{"COLUMNS":["A","B"],"DATA":[[123456789012345,"12345678901234"]]}

Caveat: Railo's implementation of querynew is somewhat "different" and in my opinion still needs quite a bit of work, additionally implicit conversions of bigints are also a bit buggy :)

How does openBD differ here?
# Posted By Gary Gilbert | 11/24/10 7:51 AM
Matt Woodward's Gravatar OK, guess I should have said it works perfectly in my usage of it.

If you ran into that in your use did you report it to us so we could fix it?
# Posted By Matt Woodward | 11/24/10 7:51 AM
Nathan Mische's Gravatar @Matt, I don't use OpenBD so I have not reported this issue. I just found it hard to believe that any JSON serialization routine can be perfect given CFML's loose typing. Just to confirm this I downloaded and installed OpenBD and the first test I tried failed. So, I think there is room for improvement in every CFML engine.
# Posted By Nathan Mische | 11/24/10 8:17 AM
Matt Woodward's Gravatar In the example you give with 1234 and "1234", OpenBD treats that first instance as a number and the second one as a string, e.g.:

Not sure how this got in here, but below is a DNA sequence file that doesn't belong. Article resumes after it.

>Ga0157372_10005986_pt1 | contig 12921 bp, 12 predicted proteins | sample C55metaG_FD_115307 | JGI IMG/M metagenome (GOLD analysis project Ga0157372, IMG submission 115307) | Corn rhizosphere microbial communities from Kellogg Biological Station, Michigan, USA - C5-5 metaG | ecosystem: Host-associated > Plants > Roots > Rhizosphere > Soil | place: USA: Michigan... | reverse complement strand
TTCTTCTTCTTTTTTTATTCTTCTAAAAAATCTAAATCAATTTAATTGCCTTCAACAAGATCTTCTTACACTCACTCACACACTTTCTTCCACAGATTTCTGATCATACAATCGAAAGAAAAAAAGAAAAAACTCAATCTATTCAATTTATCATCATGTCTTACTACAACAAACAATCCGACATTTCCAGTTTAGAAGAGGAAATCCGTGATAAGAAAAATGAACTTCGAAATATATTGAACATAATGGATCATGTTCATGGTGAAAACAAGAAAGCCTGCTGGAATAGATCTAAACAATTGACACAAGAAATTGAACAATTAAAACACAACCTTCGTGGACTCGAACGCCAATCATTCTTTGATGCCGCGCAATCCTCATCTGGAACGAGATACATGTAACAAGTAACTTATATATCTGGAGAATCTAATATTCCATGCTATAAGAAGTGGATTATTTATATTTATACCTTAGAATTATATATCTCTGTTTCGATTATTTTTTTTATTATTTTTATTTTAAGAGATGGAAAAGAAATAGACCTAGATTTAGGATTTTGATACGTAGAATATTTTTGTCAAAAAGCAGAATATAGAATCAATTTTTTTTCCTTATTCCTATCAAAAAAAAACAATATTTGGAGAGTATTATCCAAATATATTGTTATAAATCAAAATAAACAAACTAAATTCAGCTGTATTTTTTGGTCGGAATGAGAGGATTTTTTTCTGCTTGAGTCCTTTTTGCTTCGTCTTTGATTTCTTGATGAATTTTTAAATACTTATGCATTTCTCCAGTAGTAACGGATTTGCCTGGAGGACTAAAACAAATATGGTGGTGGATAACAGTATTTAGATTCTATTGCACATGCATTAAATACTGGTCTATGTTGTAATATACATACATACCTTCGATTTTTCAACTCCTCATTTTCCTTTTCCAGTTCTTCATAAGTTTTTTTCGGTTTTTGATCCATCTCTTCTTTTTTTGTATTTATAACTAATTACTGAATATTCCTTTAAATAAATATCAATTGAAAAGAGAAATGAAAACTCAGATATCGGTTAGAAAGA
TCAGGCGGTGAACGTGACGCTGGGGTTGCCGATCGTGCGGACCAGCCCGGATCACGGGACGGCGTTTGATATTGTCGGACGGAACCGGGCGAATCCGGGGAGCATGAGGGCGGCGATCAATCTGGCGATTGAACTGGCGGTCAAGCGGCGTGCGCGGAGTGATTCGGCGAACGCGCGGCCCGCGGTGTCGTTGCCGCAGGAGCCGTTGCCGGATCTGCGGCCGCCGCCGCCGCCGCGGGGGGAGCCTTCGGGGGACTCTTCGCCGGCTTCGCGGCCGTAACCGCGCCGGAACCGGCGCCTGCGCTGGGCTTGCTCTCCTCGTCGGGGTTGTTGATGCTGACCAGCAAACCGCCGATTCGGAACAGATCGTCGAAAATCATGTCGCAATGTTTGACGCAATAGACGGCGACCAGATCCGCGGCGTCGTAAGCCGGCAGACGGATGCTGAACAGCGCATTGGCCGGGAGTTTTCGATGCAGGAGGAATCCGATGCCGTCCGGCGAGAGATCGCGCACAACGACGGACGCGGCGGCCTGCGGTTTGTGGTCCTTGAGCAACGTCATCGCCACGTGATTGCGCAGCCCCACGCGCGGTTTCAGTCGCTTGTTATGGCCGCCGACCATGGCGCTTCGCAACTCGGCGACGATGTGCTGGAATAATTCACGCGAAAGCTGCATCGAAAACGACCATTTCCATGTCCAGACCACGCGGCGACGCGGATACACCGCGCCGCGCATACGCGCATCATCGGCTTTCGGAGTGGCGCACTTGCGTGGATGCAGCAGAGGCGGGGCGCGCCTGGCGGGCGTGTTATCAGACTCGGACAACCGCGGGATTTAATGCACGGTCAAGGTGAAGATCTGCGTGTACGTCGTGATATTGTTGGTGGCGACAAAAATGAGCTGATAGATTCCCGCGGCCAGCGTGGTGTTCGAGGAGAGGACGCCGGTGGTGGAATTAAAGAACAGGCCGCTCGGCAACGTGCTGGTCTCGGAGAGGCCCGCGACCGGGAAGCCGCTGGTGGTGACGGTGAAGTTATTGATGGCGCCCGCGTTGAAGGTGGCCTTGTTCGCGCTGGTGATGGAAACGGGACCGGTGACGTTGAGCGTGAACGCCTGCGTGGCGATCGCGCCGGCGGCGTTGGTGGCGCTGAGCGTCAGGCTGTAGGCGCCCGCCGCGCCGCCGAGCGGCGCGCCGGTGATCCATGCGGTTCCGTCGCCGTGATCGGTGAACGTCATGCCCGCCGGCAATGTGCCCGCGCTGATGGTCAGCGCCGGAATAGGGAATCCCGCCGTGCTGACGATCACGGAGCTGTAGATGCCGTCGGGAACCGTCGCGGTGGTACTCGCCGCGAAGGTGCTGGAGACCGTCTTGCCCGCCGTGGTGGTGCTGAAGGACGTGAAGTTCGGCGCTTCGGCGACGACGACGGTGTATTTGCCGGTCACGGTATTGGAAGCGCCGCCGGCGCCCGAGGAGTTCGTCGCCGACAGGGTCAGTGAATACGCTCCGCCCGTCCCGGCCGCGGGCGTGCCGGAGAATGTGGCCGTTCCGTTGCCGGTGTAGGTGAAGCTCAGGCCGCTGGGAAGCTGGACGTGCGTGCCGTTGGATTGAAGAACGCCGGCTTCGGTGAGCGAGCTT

<cfset foo = {a = 1234, b = "1234"} />
<cfset bar = SerializeJSON(foo) />
<cfdump var="#bar#" />

Outputs:
{a:1234,b:"1234"}

The big place you run into issues if it *doesn't* do that is (as you're pointing out) with large numbers, e.g. in CF 8 if you have something like a credit card number (just as an example), and you have that as a string, CF will convert that to a number and you get exponential notation for your credit card number (at least when last I tried it). So at least if SerializeJSON respects the original variable type (i.e. "1234" remains a string) you don't run into this problem.
# Posted By Matt Woodward | 11/24/10 8:18 AM
Nathan Mische's Gravatar @Matt, I have reported this as issue 289: http://code.google.com/p/openbluedragon/issues/det...
# Posted By Nathan Mische | 11/24/10 8:22 AM